Silas Marner: The Weaver of Raveloe | George Eliot

In the days when the spinning-wheels hummed busily in the farmhouses – and even great ladies, clothed in silk and thread lace, had their toy spinning wheels of polished oak – there might be seen in districts far away among the lanes, or deep in the bosom of the hills, certain palid undersized men, who, by the side of the brawny country-folk, looked like remnants of a disinherited race.

I started this year with two unread George Eliot books on my TBR – now I have none! Adam Bede was a fascinating read although not completely satisfying – Adam was too good to be true – the moral lessons rather heavy-handed. Whereas Silas Marner: The Weaver of Raveloe is a story that I read as fable, with the moral lessons neatly wrapped up in mystery and lore.

One of the aspects I enjoyed researching for Adam Bede was the real village that Eliot’s fictional one was based on. I began Silas Marner the same way.

I quickly discovered that both towns mentioned in the book (Raveloe and Lantern Yard) are fictional, with no one village being the basis for Eliot’s imagination (instead the story is said to have emerged from an early recollection of a linen-weaver with a bag on his back that led her to think he was an isolated outsider). Lantern Yard is a Calvinist town based in Northern England, while Raveloe is situated in Warwickshire. The story is set in the early 19th century with brief mentions of the war against Napoleon.

One of the main elements woven throughout the story (yes I will pun the title whenever I can!) is the contrast between these two towns.

Calvinism as a branch or sect of Protestantism based on the work of John Calvin was not unknown to me, but that’s where my knowledge stopped. I learnt (via wikipedia) that it is a puritan religion sometimes also known as Reformed Protestantism. They believe in the sovereignty of God and the authority of the Bible, meaning that their God has the right to exercise his powers over creation, while humanity can exercise free will in so far as the limits set by God’s sovereignty. One of these limits is the predetermination of who will be given eternal salvation or eternal damnation. Prayer has no effect on this predetermined event. The only way to know God is through self-revelation via Jesus and human writers of the bible who God spoke through. The Pilgrims who travelled to America on the Mayflower were Calvinists who also believed that they should separate from the Church of England. For this they were known as Separatists, moving first to Holland before deciding to settle in the New World.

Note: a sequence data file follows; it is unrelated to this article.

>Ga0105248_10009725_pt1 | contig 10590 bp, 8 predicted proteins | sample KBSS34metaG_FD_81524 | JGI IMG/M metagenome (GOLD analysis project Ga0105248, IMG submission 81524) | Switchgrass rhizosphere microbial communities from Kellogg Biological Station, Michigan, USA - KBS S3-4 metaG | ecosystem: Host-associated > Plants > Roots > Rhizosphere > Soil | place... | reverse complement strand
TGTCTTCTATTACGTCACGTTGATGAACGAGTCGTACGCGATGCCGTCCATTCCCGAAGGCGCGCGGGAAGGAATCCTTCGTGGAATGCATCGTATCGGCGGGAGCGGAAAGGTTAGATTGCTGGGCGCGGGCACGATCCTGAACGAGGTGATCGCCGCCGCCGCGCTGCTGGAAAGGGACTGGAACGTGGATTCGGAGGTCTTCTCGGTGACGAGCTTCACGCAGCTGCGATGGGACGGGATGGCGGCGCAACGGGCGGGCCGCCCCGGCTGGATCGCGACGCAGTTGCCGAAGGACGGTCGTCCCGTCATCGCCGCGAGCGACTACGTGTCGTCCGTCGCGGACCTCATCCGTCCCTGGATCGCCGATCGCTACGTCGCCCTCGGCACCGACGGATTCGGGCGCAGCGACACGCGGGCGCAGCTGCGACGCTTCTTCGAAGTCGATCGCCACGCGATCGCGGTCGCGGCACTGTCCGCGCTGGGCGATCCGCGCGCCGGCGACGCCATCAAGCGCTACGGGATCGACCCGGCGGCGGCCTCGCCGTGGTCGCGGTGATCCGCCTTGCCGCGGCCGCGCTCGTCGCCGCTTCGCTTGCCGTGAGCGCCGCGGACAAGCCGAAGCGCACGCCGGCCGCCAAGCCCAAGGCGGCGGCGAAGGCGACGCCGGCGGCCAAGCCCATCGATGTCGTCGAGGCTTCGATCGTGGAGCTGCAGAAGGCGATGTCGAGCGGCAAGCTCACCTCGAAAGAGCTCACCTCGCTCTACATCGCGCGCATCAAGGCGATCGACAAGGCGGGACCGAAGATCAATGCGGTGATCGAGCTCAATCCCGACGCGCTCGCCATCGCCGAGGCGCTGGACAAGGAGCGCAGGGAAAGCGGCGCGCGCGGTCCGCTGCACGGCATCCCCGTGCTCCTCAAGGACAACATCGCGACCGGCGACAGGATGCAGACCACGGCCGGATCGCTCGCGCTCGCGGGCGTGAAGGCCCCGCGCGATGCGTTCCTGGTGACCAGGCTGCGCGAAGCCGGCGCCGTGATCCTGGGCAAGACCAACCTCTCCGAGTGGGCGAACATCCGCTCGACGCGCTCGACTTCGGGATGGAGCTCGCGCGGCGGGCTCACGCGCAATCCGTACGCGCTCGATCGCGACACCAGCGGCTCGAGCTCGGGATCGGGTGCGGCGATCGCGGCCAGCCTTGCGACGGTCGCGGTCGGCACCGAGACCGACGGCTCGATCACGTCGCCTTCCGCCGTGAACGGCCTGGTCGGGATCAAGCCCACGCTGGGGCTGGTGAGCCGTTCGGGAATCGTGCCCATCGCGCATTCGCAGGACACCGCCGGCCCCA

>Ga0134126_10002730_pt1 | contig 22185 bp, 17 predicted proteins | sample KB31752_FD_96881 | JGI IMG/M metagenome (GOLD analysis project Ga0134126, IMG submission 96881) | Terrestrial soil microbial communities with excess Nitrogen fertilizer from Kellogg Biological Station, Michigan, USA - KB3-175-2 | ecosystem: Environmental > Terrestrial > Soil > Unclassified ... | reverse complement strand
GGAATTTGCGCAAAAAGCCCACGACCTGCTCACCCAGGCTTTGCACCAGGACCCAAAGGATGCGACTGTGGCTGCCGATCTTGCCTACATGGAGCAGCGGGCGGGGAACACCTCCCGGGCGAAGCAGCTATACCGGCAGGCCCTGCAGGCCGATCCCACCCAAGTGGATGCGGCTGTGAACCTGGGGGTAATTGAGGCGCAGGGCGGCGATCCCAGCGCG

Eliot shows Lantern Yard as being a tight-knit, devout community. They trust in God to keep them safe. When Silas Marner was wronged by this community in the name of God, he lost faith in his God’s ability to keep him safe.

there is no just God that governs the earth righteously, but a God of lies, that bears witness against the innocent.

By contrast, Eliot describes Raveloe as a village whose faith is in humanity, love and practical good deeds. Raveloe is “aloof from the currents of industrial energy and Puritan earnestness.” The social hub is the Rainbow for the working class folk, while the landed gentry gathered in the drawing room of the Osgood family. This was an insular community ruled by custom and tradition. Superstition and fear dominated the simple stories retold by the local people. It was a town of very little religious thought; attendance at Church was only thought necessary on a very occasional basis, anything more was seen as unseemly and unneighbourly, showing a “greedy desire to stand well in Heaven and get an undue advantage“. The purpose of religion was to provide a general sense of well-being with a touch of theatre, magic and some singing to lift the spirits.

In that far-off time superstition clung easily round every person or thing that was at all unwonted, or even intermittent and occasional merely, like the visits of the peddler or the knife-grinder. No one knew where wandering men had their homes or their origin; and how was a man to be explained unless you at least knew somebody who knew his father and mother?

Class difference is accepted as the natural order of things, although the two gatherings that Eliot meticulously describes, first in the Rainbow and later in the Red House (the home of Squire Cass), show the reader that the differences between class are not always so obvious. Eliot preferred to contrast the differences between families. Squire Cass’ family of boys were weak and irresponsible, living their lives by the whim of chance. Their home was untidy and lax. While the Lammeter’s have a home based on “neatness, purity, and liberal orderliness“. The Cass family live a life of indulgence, while the other families (high and low born) are seen to be examples of discipline and routines.